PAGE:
Gecko-Inspired Adhesive Tape
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A team of researchers from the USA and Germany has succeeded in developing a re-usable adhesive tape inspired by the feet of a gecko.
Geckos’ feet are superior to adhesive tapes in one respect: even after repeated contact with dirt and dust, they perfectly adhere to smooth surfaces. Researchers at KIT and Carnegie Mellon University in Pittsburgh have now developed the first adhesive tape that not only adheres to a surface as reliably as the toes of a gecko, but also possesses similar self-cleaning properties. Using such a tape, food packaging or bandages, for example, might be opened and closed several times.
Glass Spheres to Simulate Dirt
When the diameter of the spheres exceeded that of the microhairs, the adhesive force disappeared after the first contact (“load”) — as is the case with an ordinary adhesive tape. After eight to ten test cycles, however, the gecko-inspired adhesive tape achieved 80 to 100 percent of its original power again. The researchers believe that this might be developed to become a low-cost alternative to hook and loop fasteners. Possible applications may be in the sports sector, medicine, the automotive industry or aerospace technology.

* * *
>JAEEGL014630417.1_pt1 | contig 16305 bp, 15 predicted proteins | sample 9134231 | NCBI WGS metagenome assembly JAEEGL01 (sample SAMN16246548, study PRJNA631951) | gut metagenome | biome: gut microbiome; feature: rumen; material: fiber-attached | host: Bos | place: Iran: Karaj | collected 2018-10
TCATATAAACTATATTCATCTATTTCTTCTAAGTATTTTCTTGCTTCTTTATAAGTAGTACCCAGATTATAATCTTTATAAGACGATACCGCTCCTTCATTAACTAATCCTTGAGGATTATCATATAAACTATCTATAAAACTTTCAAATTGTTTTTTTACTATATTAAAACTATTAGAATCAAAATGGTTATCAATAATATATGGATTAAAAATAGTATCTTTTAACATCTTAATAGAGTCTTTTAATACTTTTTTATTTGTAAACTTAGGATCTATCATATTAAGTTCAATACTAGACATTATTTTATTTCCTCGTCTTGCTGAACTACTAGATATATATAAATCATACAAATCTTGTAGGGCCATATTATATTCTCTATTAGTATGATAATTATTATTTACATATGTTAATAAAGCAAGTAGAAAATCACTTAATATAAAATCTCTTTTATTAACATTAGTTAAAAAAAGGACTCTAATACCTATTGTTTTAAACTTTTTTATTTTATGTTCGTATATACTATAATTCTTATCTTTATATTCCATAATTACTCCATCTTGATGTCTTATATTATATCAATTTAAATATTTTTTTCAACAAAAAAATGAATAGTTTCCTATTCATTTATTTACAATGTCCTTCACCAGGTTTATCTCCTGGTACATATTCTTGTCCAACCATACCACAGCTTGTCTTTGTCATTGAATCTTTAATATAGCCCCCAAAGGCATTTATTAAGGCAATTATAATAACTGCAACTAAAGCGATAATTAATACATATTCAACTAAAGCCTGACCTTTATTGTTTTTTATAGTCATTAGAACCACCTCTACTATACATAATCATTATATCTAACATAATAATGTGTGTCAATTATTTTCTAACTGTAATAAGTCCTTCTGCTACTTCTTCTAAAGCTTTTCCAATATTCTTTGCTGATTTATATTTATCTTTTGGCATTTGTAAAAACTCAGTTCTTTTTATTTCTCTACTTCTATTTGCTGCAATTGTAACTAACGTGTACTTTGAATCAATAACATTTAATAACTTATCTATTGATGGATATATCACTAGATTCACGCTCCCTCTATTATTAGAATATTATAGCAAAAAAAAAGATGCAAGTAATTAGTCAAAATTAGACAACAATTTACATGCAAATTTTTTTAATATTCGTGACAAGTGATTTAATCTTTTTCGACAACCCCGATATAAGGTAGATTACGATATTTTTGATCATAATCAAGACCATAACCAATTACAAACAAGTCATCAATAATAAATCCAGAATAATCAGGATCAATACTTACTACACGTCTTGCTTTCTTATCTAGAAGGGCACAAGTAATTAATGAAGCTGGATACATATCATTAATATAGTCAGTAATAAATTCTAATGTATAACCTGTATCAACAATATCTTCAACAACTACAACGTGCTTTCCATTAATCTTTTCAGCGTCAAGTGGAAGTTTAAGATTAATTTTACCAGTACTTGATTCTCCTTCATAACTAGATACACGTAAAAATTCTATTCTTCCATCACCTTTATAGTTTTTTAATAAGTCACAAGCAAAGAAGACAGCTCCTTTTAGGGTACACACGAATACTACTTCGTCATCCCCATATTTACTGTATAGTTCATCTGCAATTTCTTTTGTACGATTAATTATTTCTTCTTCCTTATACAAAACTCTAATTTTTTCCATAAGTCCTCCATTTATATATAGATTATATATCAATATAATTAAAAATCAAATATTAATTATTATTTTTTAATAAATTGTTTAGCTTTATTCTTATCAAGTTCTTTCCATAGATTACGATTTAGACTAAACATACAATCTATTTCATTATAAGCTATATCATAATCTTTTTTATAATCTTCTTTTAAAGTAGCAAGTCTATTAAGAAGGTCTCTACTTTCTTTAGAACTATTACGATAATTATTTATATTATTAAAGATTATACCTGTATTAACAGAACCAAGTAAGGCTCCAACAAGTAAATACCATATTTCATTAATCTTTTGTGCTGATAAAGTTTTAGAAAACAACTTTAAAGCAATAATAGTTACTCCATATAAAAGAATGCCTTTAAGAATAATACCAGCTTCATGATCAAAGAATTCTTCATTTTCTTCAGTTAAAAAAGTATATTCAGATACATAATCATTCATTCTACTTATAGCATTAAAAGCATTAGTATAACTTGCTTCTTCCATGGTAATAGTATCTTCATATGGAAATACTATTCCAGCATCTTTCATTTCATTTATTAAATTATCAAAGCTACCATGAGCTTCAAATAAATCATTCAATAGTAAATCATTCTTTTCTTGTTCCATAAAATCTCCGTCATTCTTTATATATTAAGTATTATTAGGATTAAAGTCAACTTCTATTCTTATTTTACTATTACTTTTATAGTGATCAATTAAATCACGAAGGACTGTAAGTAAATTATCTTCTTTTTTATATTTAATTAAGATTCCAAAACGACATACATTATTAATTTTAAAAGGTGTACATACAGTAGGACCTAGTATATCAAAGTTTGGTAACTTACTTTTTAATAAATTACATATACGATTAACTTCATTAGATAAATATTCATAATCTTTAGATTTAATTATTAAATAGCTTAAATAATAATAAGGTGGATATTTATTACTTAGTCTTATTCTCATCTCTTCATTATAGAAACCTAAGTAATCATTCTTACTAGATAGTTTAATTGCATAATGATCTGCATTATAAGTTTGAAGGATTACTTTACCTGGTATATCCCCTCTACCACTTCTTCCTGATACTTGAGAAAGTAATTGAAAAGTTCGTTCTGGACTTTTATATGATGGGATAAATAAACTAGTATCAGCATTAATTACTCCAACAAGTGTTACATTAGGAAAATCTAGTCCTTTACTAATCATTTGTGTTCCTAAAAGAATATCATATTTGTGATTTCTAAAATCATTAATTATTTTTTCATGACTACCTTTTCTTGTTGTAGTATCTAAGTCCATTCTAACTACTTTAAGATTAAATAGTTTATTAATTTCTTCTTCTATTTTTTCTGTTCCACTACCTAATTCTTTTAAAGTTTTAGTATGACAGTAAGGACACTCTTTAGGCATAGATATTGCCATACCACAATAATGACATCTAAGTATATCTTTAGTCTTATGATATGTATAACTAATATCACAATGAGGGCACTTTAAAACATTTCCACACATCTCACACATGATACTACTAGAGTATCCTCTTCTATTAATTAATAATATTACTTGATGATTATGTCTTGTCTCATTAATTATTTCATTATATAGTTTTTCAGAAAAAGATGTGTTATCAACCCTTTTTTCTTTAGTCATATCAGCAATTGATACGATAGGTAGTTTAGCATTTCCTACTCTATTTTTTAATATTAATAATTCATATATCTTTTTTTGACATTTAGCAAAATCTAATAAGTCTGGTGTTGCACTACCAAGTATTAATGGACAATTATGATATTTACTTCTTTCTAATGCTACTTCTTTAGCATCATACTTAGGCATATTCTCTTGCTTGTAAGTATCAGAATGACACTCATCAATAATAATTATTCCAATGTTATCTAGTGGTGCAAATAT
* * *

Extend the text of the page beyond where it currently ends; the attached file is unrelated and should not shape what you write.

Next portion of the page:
When the size of the spheres was smaller than the diameter of the microhairs, the researchers succeeded in restoring one third of the original adhesive force only. The perfect gecko-inspired adhesive tape therefore requires fibres in the nanometre range, which are smaller than most dirt particles. The skin folds of the gecko have already been reproduced by wide grooves between narrow rows of hair. They provide enough space for the fine dust to deposit. Tests using real dirt particles of variable shape and size and particles made of various materials are to be carried out in the near future.
The scientists have published their findings in “Interface”, the scientific journal of the Royal Society (DOI: rsif.2013.1205).